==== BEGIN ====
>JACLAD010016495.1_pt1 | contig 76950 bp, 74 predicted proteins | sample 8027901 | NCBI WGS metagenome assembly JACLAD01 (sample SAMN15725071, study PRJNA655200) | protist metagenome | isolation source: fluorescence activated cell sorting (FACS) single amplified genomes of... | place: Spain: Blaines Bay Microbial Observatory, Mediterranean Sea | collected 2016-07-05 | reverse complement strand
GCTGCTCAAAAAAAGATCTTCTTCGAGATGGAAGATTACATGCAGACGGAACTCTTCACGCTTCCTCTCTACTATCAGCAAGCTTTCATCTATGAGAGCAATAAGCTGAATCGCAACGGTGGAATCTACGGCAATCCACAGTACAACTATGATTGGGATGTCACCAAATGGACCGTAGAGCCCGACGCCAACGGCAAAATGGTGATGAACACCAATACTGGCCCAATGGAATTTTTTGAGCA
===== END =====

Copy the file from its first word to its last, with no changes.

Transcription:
>JACLAD010016495.1_pt1 | contig 76950 bp, 74 predicted proteins | sample 8027901 | NCBI WGS metagenome assembly JACLAD01 (sample SAMN15725071, study PRJNA655200) | protist metagenome | isolation source: fluorescence activated cell sorting (FACS) single amplified genomes of... | place: Spain: Blaines Bay Microbial Observatory, Mediterranean Sea | collected 2016-07-05 | reverse complement strand
GCTGCTCAAAAAAAGATCTTCTTCGAGATGGAAGATTACATGCAGACGGAACTCTTCACGCTTCCTCTCTACTATCAGCAAGCTTTCATCTATGAGAGCAATAAGCTGAATCGCAACGGTGGAATCTACGGCAATCCACAGTACAACTATGATTGGGATGTCACCAAATGGACCGTAGAGCCCGACGCCAACGGCAAAATGGTGATGAACACCAATACTGGCCCAATGGAATTTTTTGAGCA